photo © Historic Environment Scotland (Sir Basil Spence archive)

Frank Mitchell, CEO at SP Energy Networks, said: “Scotland has ambitious plans to have Net Zero emissions by 2045 and Edinburgh targeting 2030, but we must ensure that no community is left behind. Helping communities establish low carbon infrastructure and build their own green economy is at the heart of our Green Economy Fund. We are delighted to be funding the Canongate project that will significantly reduce energy consumption and carbon emissions whilst also improving living conditions for residents. We’re proud to fund a project that can be used as a blueprint for other historic and listed buildings in the future – this is just the start.”

Canongate Housing Development, Edinburgh

The Canongate Housing Development was designed as a social housing complex by Sir Basil Spence and completed in 1969. The Category B-listed modernist development consists of three blocks of flats comprising one- and two-bedroom flats, located on the Royal Mile.

Sir Basil Spence was one of Scotland’s most accomplished and prolific 20th-century architects with a portfolio including Coventry Cathedral and the British Embassy in Rome.

From Historic Environment Scotland’s statement of special interest for the housing complex: ‘Basil Spence’s Canongate development is an important example of Scottish Post-War housing occupying a critical and historically sensitive location on the N side of the Canongate. The three relatively externally unaltered blocks (comprising 30 dwellings with shops and a public house to ground floor) share the same unified themes, employed in a variety of ways to achieve a sense of rhythm and movement across the length of the site.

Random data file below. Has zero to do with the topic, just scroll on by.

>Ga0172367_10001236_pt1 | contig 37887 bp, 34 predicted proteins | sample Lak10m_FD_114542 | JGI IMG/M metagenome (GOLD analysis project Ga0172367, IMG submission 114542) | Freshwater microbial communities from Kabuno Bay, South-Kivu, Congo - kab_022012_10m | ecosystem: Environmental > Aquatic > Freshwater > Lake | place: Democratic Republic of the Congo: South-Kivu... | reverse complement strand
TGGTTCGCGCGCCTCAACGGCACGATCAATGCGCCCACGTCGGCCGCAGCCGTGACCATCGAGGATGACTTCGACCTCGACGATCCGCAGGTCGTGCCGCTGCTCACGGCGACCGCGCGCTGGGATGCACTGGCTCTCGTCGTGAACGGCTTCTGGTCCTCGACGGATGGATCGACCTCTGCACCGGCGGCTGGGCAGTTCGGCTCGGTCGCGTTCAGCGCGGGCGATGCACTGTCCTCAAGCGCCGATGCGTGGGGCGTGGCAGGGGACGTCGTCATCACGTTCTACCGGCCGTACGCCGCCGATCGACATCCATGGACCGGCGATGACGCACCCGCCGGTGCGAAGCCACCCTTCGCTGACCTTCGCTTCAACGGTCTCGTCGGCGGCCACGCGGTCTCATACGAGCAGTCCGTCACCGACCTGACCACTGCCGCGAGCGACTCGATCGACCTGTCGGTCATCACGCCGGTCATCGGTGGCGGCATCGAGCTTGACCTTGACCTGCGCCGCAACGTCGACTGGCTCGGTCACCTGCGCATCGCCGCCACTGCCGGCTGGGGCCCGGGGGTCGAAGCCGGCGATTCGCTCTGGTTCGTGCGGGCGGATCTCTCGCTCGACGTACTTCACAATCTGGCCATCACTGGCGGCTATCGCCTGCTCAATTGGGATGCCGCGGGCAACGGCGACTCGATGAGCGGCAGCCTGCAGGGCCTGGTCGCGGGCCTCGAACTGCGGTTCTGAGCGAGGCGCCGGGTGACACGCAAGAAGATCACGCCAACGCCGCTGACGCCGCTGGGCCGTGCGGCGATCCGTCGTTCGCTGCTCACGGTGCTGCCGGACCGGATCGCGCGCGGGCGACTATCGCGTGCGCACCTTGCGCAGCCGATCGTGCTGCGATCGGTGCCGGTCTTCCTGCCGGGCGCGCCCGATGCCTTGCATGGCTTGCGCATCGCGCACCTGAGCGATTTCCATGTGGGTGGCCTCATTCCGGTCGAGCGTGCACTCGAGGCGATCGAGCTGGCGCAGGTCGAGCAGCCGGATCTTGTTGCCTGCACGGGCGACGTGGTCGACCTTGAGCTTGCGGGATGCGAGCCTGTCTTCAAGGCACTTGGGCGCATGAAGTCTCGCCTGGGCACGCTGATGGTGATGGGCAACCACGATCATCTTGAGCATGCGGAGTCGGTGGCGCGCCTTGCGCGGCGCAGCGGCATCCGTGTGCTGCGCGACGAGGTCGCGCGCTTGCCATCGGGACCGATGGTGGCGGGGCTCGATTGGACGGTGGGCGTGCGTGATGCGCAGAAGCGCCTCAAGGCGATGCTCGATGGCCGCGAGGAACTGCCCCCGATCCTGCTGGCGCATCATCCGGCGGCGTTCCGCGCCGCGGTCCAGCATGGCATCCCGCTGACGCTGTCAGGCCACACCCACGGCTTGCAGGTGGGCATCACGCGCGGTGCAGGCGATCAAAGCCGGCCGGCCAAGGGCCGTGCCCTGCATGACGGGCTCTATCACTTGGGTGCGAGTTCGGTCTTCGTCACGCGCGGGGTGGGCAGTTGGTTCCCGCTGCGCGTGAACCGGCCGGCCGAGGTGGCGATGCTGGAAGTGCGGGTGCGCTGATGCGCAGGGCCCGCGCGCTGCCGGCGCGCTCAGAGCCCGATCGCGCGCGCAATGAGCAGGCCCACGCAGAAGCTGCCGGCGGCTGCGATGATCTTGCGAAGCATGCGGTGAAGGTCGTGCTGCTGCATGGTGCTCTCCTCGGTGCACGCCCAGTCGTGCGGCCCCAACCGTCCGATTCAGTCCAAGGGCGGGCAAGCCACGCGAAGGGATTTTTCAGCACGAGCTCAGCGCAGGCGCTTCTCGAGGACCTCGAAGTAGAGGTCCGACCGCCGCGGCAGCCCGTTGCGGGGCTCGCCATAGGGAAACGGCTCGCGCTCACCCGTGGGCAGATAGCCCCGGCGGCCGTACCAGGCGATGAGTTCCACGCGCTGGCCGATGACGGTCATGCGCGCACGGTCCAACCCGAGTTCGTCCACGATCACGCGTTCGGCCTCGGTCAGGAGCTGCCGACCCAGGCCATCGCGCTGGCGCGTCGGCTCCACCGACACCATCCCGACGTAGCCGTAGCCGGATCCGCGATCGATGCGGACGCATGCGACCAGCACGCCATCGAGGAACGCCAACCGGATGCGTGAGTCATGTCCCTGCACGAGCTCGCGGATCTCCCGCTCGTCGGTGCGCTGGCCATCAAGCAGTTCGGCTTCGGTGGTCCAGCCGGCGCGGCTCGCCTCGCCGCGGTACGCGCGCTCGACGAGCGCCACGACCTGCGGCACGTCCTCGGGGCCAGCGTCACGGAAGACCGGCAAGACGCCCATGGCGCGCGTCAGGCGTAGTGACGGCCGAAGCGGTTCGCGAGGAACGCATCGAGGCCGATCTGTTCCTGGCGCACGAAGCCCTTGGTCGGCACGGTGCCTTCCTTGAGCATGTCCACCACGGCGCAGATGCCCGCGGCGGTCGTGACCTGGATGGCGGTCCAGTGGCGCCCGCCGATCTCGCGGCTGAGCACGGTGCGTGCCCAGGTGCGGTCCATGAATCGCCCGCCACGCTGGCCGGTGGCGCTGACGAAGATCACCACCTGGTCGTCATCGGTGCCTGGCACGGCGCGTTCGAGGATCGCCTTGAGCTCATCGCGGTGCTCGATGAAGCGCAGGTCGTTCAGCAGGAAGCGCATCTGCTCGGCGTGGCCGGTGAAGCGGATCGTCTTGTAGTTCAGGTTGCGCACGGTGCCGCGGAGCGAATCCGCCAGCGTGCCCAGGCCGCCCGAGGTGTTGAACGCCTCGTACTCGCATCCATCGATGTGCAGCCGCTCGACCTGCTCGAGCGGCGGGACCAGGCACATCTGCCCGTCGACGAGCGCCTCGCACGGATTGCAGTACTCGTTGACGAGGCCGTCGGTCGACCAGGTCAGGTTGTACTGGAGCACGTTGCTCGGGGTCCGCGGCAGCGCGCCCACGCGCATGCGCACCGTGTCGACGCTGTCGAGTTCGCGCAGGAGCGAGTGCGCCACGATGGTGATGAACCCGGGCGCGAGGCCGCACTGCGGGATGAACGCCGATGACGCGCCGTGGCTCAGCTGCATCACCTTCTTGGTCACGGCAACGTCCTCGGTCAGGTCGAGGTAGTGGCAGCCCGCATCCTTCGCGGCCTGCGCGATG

‘The use of rubble cladding, the suggestion of a castellated parapet at the corner ‘towers’ and the narrow slit-windows piercing the slab-like walls all appear to reference the vernacular tradition of the defensive towerhouse. Conversely, the buildings utilise some of the iconic design elements from his Gorbals tower blocks of the previous year including projecting concrete balconies articulating the side elevations.

The punctured openings to the ground floor frame the earlier 17th and 18th century buildings behind. This is particularly notable where the two main blocks separate, framing the Canongate Manse (see separate listing) which is set back from the road behind its own courtyard.’

Current photographs © Tom Duffin for Edinburgh World Heritage

Archive photos © Historic Environment Scotland (Sir Basil Spence archive)

About Edinburgh World Heritage

We are an independent charity with the aim of ensuring that the city’s World Heritage status is a dynamic force that benefits everyone. Our mission is to connect people to their heritage in everything we do – whether through the conservation of historic buildings, delivering improvements to the public realm, or engaging people directly with the rich heritage of their city.

About the Conservation Funding Programme

Edinburgh World Heritage’s Conservation Funding Programme is funded by Historic Environment Scotland, and supports the conservation of buildings and public spaces in and around the Old and New Towns of Edinburgh World Heritage Site, helping to retain the authenticity and integrity of our remarkable historic city.